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Factoring Receivables

Invoices constitute a large portion of a company’s asset and the largest in some companies. Companies often need cash to meet current debts and obligations while waiting for the debtors to remit payments. For companies which are not efficient in debt collection, factoring their accounts receivable to another firm that is specialized in debt collection known as factor can be an effective alternative.

The factor is a company that buys a business’s invoices at a discount and takes responsibility for collecting the payments due on them. Factoring provides a ready source of easily obtainable cash to a business. The decision whether or not to go for factoring is a considered one. If the rate of return from the cash obtained from factored receivables when invested in the production process exceeds the cost incurred in factoring the receivables, then factoring remains a better option.

Once the receivables are sold to the factor at a discount, the factor assumes ownership of the receivables and takes on the responsibility of obtaining payments from the debtors by billing them directly. The factor enjoys the rights to receive the payments as well as bears the risks of loss if the debtors default on payments. This is known as non-recourse factoring as the factor faces the risk of non-payment of the invoices. Recourse factoring on the other hand retains the risk of bad debt with the client and the factor has the right to be reimbursed in the event the invoice remains unpaid. The factor’s profit is determined by the receipts from the debtors over the price paid for the invoices and the loss suffered due to non-payment.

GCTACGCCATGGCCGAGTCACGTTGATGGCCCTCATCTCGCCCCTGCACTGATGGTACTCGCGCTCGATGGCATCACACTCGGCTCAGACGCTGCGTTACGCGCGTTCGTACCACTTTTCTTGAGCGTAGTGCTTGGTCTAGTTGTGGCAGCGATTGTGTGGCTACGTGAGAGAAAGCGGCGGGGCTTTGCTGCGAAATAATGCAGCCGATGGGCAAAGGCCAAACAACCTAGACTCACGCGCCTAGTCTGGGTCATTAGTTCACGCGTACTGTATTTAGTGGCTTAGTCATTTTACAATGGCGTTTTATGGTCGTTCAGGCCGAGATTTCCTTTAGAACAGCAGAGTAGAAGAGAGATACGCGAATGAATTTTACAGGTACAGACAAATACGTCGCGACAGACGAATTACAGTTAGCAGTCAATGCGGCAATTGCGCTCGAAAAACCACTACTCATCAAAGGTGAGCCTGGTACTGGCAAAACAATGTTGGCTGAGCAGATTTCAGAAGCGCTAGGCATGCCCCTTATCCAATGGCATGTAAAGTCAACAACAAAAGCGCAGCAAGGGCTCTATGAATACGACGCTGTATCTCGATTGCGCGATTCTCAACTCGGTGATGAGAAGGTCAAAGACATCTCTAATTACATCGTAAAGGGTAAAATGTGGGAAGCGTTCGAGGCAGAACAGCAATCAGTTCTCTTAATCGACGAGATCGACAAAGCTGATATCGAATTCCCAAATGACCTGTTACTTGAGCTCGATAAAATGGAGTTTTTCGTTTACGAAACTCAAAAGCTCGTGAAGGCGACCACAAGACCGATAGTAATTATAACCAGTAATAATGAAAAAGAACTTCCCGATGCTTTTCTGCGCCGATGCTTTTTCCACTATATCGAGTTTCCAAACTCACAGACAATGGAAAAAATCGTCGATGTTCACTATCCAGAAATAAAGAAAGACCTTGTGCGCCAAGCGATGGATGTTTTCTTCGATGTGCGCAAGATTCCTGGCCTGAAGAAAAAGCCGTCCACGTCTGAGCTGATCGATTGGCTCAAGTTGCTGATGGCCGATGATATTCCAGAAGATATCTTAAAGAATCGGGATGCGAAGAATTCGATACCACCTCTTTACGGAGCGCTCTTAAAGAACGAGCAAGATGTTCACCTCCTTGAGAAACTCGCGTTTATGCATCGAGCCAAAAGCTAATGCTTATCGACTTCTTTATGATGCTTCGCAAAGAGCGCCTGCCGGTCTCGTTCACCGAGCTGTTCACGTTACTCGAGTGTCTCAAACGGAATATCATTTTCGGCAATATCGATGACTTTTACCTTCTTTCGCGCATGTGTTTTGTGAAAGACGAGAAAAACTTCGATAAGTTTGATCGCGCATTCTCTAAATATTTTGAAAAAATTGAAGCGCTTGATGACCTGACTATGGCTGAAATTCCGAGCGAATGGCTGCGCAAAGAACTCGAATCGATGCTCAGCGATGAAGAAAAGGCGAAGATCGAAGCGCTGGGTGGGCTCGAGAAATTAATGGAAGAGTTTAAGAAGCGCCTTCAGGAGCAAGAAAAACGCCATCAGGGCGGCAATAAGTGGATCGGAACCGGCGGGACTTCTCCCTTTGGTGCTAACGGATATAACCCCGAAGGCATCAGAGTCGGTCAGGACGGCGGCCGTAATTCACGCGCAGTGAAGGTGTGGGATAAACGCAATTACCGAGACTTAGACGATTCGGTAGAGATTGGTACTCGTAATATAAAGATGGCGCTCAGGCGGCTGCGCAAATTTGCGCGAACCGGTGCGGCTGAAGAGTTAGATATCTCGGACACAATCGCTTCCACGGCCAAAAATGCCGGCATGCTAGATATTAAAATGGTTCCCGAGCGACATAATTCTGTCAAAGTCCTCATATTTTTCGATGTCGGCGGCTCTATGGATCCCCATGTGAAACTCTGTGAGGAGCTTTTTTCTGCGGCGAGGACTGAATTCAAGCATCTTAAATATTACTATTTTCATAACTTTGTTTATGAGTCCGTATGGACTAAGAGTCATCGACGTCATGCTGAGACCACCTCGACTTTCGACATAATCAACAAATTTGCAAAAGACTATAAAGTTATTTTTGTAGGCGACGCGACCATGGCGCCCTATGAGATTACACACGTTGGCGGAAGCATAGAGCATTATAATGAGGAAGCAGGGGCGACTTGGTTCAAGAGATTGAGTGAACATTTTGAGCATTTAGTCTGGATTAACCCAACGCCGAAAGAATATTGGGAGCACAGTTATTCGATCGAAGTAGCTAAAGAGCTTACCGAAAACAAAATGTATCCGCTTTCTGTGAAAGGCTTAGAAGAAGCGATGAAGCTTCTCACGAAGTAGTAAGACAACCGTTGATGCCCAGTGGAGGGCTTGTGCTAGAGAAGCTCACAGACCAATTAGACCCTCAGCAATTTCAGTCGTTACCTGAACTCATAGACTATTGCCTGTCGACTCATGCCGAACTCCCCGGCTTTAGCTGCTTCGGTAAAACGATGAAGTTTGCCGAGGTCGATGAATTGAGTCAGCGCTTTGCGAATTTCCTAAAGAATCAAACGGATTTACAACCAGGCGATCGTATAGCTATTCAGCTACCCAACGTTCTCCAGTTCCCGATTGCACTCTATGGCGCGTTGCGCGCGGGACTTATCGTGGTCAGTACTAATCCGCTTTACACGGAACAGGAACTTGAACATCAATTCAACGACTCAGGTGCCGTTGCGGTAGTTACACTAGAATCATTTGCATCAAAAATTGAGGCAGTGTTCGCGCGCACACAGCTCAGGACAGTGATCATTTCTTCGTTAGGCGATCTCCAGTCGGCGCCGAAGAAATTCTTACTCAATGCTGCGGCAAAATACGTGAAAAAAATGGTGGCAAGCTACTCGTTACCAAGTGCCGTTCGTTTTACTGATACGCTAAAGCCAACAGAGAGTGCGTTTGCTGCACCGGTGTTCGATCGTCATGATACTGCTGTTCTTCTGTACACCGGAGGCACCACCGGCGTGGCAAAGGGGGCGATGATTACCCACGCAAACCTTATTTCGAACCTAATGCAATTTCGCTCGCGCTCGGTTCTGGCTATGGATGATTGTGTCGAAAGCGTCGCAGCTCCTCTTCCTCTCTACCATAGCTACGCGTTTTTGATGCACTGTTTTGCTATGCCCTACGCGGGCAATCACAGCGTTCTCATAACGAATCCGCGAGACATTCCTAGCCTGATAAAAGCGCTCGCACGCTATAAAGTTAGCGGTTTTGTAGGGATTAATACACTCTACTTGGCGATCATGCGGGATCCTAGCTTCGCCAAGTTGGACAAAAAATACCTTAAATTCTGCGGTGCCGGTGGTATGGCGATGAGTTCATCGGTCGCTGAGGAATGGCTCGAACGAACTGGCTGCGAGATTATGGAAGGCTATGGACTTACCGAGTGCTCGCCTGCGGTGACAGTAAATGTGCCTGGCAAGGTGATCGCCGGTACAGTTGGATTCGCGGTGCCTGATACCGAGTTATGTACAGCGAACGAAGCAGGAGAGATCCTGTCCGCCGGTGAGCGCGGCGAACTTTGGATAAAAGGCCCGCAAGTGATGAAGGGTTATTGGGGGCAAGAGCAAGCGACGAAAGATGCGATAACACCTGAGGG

In factoring, the factor manages its client’s sales ledger and does the collection of the outstanding debts. On receiving the client’s invoices, the factor issues cash advances of up to 80% or 90% of the invoice total. The balance less the charges is paid when the factor collects payments from the debtors. The charges made up of service charge which is a percentage of the invoices and an interest charge for the cash advances. The percentage tends to be low when the company that factors the debts undertakes to reimburse the factor for accounts which prove uncollectible.


Example:

A company factors its accounts receivable worth $100,000 to a factor who charges 5% on it. This means the company has sold its debts for $95,000 and the factoring service charges amount to $5,000. In the company’s books, the following general journal entry is made.

Date
Accounts
Folio
Debit
Credit



$
$
20XX




Sep 29
Cash

95,000


Factoring Charges

5,000


Accounts Receivable


100,000

(Factoring receivables worth $100,000)



The above entry of accounts receivable of $100,000 has to be correctly credited to the debtors accounts in the sales ledger that are factored.

Last Updated (Friday, 29 October 2010 20:11)